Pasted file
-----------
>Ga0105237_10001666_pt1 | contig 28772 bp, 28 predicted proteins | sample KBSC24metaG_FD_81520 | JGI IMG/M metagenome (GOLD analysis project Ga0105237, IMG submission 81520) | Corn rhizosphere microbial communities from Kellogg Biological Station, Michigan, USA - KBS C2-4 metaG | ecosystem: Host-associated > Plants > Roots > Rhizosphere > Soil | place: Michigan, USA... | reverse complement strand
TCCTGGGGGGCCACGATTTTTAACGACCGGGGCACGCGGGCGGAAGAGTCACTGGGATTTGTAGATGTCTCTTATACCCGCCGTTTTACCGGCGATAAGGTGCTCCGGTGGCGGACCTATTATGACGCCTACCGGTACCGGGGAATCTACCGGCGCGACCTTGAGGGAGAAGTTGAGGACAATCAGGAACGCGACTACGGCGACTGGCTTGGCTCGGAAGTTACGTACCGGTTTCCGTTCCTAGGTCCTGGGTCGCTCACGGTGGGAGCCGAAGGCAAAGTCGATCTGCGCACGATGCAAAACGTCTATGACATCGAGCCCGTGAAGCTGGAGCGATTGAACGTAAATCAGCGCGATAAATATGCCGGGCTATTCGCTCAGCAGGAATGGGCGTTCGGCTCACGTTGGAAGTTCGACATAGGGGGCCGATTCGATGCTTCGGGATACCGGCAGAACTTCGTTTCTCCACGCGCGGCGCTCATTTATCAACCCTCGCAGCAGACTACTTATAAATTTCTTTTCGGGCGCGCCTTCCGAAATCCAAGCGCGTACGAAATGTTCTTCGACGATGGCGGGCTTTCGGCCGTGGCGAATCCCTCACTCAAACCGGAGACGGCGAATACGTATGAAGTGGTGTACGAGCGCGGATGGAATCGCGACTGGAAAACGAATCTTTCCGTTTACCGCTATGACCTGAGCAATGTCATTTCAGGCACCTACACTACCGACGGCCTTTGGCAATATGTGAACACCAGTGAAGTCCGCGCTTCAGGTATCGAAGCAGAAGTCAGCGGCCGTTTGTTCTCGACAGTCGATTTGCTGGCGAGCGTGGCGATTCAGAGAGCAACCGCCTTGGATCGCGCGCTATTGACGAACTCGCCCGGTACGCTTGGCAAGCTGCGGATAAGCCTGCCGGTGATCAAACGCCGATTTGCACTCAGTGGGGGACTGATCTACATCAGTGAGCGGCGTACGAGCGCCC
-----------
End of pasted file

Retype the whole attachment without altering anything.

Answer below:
>Ga0105237_10001666_pt1 | contig 28772 bp, 28 predicted proteins | sample KBSC24metaG_FD_81520 | JGI IMG/M metagenome (GOLD analysis project Ga0105237, IMG submission 81520) | Corn rhizosphere microbial communities from Kellogg Biological Station, Michigan, USA - KBS C2-4 metaG | ecosystem: Host-associated > Plants > Roots > Rhizosphere > Soil | place: Michigan, USA... | reverse complement strand
TCCTGGGGGGCCACGATTTTTAACGACCGGGGCACGCGGGCGGAAGAGTCACTGGGATTTGTAGATGTCTCTTATACCCGCCGTTTTACCGGCGATAAGGTGCTCCGGTGGCGGACCTATTATGACGCCTACCGGTACCGGGGAATCTACCGGCGCGACCTTGAGGGAGAAGTTGAGGACAATCAGGAACGCGACTACGGCGACTGGCTTGGCTCGGAAGTTACGTACCGGTTTCCGTTCCTAGGTCCTGGGTCGCTCACGGTGGGAGCCGAAGGCAAAGTCGATCTGCGCACGATGCAAAACGTCTATGACATCGAGCCCGTGAAGCTGGAGCGATTGAACGTAAATCAGCGCGATAAATATGCCGGGCTATTCGCTCAGCAGGAATGGGCGTTCGGCTCACGTTGGAAGTTCGACATAGGGGGCCGATTCGATGCTTCGGGATACCGGCAGAACTTCGTTTCTCCACGCGCGGCGCTCATTTATCAACCCTCGCAGCAGACTACTTATAAATTTCTTTTCGGGCGCGCCTTCCGAAATCCAAGCGCGTACGAAATGTTCTTCGACGATGGCGGGCTTTCGGCCGTGGCGAATCCCTCACTCAAACCGGAGACGGCGAATACGTATGAAGTGGTGTACGAGCGCGGATGGAATCGCGACTGGAAAACGAATCTTTCCGTTTACCGCTATGACCTGAGCAATGTCATTTCAGGCACCTACACTACCGACGGCCTTTGGCAATATGTGAACACCAGTGAAGTCCGCGCTTCAGGTATCGAAGCAGAAGTCAGCGGCCGTTTGTTCTCGACAGTCGATTTGCTGGCGAGCGTGGCGATTCAGAGAGCAACCGCCTTGGATCGCGCGCTATTGACGAACTCGCCCGGTACGCTTGGCAAGCTGCGGATAAGCCTGCCGGTGATCAAACGCCGATTTGCACTCAGTGGGGGACTGATCTACATCAGTGAGCGGCGTACGAGCGCCC